The Japanese are some of the biggest deal makers in the Indian start-up ecosystem. Today, 12 Indian unicorns out of about 29 have Japanese investors and the combined valuation of these companies adds up to over $59 billion.
Beyond the unicorns, the Japanese have spread their wings further. Between 2014 and the first half of 2019, over 105 Indian start-ups have received capital from Japanese backers spread across 157 deals, a new report from DataLabs, the research wing of Inc42 Media states.
The Japanese investor participation in investment rounds of Indian start-ups has doubled from 19 in 2015 to 34 by 2018. The count of start-ups with at least one Japanese investor participation in its funding rounds has spiked 28 per cent since 2015, the 'Japanese Investors in India Report 2019' says.
Japanese investors include SoftBank, STRIVE (earlier GREE Ventures), Beenos, Incubate Fund, SBI Holdings, and individual investors such as Hiro Mashita (M&S Partners), among others. What are they looking for in India? And what sort of start-ups are they investing in?
E-commerce (21 deals), enterprise tech (20 deals) and transport tech (14 deals) are the most preferred start-up sectors for Japanese investors in India, the report states. "Out of the total 136 start-up funding deals between 2014 and the first half of 2019, 40 per cent was poured into these three sectors.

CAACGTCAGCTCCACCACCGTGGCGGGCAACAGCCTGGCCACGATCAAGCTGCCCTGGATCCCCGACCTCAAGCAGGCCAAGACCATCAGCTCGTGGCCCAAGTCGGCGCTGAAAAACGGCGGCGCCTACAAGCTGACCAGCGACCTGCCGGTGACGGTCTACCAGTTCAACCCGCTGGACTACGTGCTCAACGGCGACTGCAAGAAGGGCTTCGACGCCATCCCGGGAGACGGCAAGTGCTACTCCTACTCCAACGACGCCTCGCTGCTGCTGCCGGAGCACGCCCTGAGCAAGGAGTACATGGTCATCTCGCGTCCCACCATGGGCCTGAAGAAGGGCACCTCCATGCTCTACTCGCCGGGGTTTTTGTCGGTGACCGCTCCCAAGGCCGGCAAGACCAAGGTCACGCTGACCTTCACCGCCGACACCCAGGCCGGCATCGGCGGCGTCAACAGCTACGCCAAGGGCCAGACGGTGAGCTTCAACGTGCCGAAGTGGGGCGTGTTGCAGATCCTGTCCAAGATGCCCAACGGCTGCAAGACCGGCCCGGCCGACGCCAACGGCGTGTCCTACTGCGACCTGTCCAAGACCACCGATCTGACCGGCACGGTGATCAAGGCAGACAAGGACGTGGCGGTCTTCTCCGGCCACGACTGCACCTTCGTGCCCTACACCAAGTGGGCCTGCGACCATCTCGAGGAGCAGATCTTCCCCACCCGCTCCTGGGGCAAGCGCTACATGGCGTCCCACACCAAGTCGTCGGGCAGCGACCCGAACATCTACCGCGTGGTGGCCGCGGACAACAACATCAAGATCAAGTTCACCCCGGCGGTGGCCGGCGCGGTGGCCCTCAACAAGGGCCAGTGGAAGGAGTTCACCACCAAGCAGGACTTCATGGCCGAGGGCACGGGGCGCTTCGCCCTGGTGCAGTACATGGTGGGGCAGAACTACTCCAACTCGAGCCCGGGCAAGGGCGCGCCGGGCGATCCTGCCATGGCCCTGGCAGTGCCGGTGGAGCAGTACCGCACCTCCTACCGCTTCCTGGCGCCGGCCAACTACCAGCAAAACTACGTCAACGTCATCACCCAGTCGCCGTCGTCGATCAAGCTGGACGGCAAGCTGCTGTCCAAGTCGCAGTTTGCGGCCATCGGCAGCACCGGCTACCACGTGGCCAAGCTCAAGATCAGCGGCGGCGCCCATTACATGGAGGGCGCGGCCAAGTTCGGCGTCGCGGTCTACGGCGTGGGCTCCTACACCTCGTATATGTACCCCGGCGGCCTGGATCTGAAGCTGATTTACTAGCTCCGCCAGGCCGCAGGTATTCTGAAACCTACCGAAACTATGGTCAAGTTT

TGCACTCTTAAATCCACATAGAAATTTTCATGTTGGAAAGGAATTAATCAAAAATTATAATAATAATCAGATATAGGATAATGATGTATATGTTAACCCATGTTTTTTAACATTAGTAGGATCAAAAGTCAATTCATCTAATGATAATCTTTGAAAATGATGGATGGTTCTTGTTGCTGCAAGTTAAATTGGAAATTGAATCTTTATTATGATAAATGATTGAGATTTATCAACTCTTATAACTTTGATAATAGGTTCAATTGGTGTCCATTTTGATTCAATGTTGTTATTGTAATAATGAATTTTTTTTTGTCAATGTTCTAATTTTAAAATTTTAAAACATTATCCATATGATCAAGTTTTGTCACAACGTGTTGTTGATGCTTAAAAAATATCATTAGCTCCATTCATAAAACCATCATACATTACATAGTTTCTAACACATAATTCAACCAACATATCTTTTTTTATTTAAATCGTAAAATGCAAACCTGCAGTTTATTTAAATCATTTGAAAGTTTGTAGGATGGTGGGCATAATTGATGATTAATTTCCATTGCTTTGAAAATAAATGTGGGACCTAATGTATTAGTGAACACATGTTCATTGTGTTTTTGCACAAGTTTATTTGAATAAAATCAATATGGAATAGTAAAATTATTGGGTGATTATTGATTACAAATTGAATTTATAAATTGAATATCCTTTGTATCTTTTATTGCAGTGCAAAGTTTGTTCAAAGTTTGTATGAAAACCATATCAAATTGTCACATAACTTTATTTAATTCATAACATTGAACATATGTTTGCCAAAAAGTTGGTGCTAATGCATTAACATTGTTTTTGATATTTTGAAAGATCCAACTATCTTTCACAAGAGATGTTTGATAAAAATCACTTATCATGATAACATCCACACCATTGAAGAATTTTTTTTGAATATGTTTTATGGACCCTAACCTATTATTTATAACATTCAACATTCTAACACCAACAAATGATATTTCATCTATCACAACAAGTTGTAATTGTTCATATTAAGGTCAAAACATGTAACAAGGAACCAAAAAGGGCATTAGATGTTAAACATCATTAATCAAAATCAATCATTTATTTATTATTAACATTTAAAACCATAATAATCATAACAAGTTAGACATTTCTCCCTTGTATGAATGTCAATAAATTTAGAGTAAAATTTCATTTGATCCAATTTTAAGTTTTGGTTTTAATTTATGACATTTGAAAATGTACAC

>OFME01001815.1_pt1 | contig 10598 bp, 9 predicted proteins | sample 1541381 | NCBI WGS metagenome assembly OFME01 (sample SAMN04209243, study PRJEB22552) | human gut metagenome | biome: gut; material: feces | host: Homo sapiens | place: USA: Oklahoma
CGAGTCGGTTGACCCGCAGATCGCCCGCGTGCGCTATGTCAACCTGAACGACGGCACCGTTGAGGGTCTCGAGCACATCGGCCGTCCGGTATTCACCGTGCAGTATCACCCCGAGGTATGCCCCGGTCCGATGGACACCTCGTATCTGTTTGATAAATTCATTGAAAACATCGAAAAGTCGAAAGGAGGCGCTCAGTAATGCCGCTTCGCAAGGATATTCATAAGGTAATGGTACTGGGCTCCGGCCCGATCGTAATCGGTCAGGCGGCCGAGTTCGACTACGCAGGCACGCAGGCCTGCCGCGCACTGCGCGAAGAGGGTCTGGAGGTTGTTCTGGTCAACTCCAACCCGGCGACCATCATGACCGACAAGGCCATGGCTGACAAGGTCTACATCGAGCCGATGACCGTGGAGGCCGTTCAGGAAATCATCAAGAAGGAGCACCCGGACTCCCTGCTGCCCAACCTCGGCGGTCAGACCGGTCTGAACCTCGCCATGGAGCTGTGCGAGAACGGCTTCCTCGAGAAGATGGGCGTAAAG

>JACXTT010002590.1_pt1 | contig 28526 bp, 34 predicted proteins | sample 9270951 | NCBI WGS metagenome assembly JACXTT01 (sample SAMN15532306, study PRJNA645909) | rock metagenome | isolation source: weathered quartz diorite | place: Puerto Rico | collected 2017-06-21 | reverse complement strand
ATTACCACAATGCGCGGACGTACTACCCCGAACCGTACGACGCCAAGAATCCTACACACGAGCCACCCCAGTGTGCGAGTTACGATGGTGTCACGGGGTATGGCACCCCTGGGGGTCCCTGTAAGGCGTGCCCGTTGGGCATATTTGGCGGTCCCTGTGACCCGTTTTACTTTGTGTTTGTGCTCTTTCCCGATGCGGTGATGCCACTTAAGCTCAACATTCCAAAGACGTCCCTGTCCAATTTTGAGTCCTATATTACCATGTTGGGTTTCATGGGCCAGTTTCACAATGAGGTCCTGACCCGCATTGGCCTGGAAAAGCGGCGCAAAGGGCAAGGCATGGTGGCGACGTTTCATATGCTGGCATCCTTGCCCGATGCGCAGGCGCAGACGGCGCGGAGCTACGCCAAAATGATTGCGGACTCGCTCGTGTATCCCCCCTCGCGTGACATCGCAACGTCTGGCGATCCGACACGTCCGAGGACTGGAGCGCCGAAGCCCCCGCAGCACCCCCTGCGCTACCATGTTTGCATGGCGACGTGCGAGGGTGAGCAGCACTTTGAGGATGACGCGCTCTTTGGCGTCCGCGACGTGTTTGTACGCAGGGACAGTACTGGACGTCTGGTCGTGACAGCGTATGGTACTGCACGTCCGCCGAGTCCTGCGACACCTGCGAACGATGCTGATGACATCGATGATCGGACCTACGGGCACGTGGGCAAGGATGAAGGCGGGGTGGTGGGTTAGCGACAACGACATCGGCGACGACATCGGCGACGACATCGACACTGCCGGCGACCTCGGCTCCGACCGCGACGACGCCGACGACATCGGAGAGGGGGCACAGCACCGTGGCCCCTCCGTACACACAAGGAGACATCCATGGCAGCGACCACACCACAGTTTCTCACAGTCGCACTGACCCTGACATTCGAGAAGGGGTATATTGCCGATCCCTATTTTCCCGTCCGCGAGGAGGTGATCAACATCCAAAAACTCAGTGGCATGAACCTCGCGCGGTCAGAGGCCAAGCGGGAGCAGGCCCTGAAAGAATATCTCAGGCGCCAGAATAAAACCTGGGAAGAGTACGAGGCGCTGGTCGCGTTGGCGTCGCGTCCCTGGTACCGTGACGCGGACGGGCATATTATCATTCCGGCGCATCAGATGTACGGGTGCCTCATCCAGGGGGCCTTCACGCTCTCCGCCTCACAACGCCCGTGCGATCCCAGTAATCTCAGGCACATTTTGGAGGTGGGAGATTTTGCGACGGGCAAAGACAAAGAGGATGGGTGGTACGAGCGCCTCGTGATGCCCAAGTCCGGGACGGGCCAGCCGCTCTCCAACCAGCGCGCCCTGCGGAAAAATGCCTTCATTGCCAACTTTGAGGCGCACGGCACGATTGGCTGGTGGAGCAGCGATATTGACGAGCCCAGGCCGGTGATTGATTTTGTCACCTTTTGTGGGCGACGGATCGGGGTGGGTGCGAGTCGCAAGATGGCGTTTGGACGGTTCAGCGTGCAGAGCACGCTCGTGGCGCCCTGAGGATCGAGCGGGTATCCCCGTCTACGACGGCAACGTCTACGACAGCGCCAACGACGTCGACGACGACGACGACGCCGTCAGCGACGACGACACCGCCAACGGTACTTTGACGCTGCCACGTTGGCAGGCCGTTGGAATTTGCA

DataLabs analysis shows that close to 95 per cent of the total deal participation by Japanese investors was skewed towards start-ups based in Tier-I cities of India," the report notes.
Many start-ups the Japanese invested in achieved unicorn status post the funding. SoftBank has been the most active investor and has thus far backed 10 unicorns - its portfolio includes Paytm, Paytm Mall, Ola, OYO, Hike, Delhivery, InMobi, and Snapdeal among others.
Nevertheless, Japanese investors appear to be risk averse and prefer investing in growth stage companies and not early-stage. The report analyses that most Japanese investors preferred to participate in funding rounds beyond Series B.
"Lower participation in early stage funding rounds compared to growth (Series A and Series B) and late stage (Series C and above) by Japanese investors in India indicate the risk-averse nature of Japanese investors. In simple terms, just like Indian venture capital firms, the Japanese also prefer to take safe bets in established start-ups rather than relatively riskier bets in early stage funding rounds of Indian start-ups," DataLabs states in its report.Japanese investors' growing interest in the Indian start-up ecosystem underlines their interest to participate in the Indian consumer market story. The Japanese have been scouting the world for great start-ups because of the "limited need of venture or seed funding in the Japanese start-up ecosystem, courtesy, the preference given to IPO route compared to late stage funding". India became one of the major beneficiaries.